Let me draw my remarks to a close by reiterating my agreement with most of what was said by other Members, who spoke about the abilities of those who work in the defence sector in Scotland. We are grateful for the contribution they have made and will continue to make to the health of our economy and to our neighbours and allies. Let me reassure them that, as least from my perspective, independence continues to be the best way forward for a sustainable future away from the historical underinvestment by successive UK Governments in defence in Scotland. Finally, we hear much about the 2% of GDP that the UK spends on defence, but Scotland does not get its fair share of that. Perhaps the Minister can tell us why not.
It is a pleasure to serve under your chairmanship, Mr Hollobone. I pay tribute to Ged Killen for bringing this important and timely debate to Westminster Hall. We on the Scottish National party Benches really appreciate his timing; only last weekend, our party decided to develop a policy of setting in stone a road map for taking nuclear weapons out of Scotland forever.
Critical to developing that road map is establishing how we can have conventional forces in places such as Faslane, Glen Douglas and Coulport. Importantly, we need to use the skills and talents of engineers, scientists, inventors and entrepreneurs to diversify into conventional deterrents, and to put those people’s undoubted abilities to more peaceable uses that help our economy.
Despite promises, troop numbers in Scotland are down and naval shipbuilding contracts have gone unannounced, with consequent job losses in the likes of Rosyth in my constituency and on the Clyde. We have long made the case that the fleet auxiliary ships should be built in Scotland, and that the north Atlantic and the High North should be the bread-and-butter areas of activity for our Navy and Air Force, yet not a single ship of any significant size is based north of the English channel, and the people of Scotland feel exposed to potential threats from the north and the east. In the air, following the demise of Nimrod, we beg and borrow any maritime aircraft we can find from the USA, Canada and Norway until the new P-8s come into service in 2021.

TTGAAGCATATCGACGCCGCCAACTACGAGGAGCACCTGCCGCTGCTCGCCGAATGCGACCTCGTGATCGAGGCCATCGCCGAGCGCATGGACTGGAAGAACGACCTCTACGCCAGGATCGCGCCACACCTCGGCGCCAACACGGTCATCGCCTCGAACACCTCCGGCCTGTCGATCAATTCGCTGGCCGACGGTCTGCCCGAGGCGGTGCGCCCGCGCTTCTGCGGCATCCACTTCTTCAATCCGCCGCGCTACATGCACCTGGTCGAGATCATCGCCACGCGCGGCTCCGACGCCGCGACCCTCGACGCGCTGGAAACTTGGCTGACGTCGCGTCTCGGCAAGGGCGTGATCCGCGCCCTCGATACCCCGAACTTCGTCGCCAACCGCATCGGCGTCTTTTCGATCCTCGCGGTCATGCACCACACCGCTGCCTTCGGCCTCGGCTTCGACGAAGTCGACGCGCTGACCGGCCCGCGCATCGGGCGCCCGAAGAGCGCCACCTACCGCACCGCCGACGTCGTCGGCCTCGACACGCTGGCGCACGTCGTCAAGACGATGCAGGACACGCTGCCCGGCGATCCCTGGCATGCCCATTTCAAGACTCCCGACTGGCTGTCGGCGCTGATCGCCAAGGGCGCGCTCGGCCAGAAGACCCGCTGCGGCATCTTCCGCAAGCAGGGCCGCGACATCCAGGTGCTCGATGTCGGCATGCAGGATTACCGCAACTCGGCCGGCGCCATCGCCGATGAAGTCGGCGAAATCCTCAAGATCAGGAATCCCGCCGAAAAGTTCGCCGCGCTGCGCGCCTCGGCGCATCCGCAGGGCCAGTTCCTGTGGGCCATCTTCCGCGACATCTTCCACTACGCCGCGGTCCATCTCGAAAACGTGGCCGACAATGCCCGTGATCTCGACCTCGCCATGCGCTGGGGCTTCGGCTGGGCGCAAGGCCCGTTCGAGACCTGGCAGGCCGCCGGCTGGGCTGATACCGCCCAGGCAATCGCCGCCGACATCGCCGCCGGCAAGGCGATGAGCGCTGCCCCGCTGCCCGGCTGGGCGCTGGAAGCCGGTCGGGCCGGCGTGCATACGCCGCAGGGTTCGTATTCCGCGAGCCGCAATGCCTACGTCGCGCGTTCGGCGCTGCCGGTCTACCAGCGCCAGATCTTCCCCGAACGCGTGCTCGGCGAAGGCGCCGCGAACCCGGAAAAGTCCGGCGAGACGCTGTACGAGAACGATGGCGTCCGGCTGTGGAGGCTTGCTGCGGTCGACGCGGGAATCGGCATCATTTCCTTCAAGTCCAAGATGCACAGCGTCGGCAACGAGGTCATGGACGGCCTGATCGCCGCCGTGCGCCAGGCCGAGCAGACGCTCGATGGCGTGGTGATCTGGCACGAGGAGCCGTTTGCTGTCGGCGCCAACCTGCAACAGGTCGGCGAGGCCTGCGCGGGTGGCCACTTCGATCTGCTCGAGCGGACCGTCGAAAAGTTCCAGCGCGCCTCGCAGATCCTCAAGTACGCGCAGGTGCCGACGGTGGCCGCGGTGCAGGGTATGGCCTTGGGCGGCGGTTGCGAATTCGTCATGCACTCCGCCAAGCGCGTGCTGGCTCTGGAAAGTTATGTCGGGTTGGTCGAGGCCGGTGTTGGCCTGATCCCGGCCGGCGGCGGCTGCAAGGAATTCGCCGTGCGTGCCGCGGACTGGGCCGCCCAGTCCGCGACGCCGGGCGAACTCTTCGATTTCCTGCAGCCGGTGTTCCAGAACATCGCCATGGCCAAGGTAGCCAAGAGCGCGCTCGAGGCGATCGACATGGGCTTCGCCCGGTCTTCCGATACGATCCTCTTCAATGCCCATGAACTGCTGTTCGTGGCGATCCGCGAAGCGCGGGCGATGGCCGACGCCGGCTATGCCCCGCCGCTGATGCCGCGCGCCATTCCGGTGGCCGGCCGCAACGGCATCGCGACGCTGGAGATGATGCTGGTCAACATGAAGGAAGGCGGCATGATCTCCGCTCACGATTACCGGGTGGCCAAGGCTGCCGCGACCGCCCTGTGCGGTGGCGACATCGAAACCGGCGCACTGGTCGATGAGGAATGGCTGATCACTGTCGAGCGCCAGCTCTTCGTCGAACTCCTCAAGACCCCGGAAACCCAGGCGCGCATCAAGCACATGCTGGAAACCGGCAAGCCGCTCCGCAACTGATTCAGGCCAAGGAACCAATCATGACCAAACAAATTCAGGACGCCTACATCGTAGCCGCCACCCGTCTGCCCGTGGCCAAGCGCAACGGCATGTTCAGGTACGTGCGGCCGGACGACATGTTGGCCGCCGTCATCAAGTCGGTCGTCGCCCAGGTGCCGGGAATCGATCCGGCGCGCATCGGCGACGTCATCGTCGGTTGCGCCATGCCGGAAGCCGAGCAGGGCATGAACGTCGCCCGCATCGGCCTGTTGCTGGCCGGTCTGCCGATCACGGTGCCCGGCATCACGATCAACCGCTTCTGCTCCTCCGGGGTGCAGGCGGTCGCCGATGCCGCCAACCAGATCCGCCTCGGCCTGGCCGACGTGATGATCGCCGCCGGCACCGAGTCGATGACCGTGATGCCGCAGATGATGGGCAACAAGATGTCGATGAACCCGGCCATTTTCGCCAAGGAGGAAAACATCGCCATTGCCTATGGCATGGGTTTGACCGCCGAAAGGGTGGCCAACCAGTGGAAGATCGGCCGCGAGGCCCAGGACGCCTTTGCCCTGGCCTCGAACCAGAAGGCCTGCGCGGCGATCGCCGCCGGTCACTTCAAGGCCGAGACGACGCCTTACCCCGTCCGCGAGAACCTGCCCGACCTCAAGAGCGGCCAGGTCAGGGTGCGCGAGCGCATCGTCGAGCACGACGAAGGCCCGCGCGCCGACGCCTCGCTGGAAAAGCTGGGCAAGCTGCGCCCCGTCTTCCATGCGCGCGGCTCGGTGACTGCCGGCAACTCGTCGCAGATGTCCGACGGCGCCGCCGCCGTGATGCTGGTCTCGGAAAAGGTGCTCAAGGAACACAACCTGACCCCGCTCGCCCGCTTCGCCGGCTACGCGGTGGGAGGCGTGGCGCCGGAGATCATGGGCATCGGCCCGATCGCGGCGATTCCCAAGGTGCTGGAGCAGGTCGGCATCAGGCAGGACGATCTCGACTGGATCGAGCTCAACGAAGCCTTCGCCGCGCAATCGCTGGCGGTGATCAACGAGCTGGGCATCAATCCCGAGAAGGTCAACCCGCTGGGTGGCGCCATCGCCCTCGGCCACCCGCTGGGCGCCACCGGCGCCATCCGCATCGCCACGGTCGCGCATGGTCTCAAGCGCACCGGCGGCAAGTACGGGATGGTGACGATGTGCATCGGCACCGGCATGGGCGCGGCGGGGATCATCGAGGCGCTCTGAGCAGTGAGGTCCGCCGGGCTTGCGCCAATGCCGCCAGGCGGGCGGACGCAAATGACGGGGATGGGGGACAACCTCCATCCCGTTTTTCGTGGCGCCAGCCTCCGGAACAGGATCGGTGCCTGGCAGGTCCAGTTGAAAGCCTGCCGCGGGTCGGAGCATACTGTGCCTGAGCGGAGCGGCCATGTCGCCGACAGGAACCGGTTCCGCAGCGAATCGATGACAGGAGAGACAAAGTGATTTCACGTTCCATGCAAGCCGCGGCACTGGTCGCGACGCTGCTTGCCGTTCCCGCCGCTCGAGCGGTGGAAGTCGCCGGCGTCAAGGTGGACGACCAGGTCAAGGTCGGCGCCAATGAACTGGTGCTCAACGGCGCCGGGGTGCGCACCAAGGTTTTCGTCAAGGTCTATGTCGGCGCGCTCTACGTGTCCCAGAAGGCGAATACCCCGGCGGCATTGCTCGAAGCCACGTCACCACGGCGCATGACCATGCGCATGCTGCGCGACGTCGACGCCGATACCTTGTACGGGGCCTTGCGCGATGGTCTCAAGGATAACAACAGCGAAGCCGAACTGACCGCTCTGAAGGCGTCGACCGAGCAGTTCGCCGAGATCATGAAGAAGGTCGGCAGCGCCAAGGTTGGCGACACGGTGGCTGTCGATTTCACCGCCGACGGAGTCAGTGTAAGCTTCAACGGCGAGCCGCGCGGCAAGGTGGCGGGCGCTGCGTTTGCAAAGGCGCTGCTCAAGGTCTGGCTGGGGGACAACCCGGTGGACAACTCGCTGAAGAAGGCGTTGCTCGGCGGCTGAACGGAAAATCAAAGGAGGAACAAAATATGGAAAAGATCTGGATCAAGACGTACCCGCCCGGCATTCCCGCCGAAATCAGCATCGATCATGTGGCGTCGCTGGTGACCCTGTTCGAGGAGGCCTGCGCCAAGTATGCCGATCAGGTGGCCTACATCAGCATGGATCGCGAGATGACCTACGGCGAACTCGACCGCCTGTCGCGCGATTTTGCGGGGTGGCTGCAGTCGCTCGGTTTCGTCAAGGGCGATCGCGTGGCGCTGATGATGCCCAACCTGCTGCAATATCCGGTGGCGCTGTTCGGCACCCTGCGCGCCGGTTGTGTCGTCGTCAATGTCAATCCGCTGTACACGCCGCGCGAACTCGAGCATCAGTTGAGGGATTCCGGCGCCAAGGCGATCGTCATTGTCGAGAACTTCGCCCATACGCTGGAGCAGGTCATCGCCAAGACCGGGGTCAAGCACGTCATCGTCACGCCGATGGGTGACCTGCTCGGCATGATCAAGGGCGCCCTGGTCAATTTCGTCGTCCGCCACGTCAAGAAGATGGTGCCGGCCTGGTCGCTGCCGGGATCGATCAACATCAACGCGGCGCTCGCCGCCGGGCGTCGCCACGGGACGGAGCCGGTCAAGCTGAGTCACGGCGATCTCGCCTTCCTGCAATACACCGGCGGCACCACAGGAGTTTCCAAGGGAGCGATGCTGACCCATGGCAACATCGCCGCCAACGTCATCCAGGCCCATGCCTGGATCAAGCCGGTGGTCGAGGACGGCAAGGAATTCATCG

We would like more support for our defence industries, not just to meet the defence needs of today but to help them create the new technologies that will be at the cutting edge of our future defence posture. If we put more money and time into the technology, jobs and skills we have, perhaps we will find better solutions that we can apply as a society.
I was really taken by some of the ideas I picked up on a NATO visit to Nova Scotia earlier this year. The Canadian Space Agency is a leader in technology, and its use of satellites and different information-gathering devices would sit exceptionally well with the scientific reputation of Scotland’s space industry. Canada organised a huge competition to identify the country’s first astronaut, which involved kids in schools, with the aim of boosting their science, technology, engineering and maths activity, and allowing more children to become involved in science and technology. All the provinces involved got behind their local candidate to be the first Canadian astronaut, and that really upped the ante with respect to people’s interest in science and technology. Canada even put a picture of its first astronaut on its $20 bill; every time someone spends one, they are reminded that their country is associated with science and innovation. It is quite amazing what you can do when you have your own currency.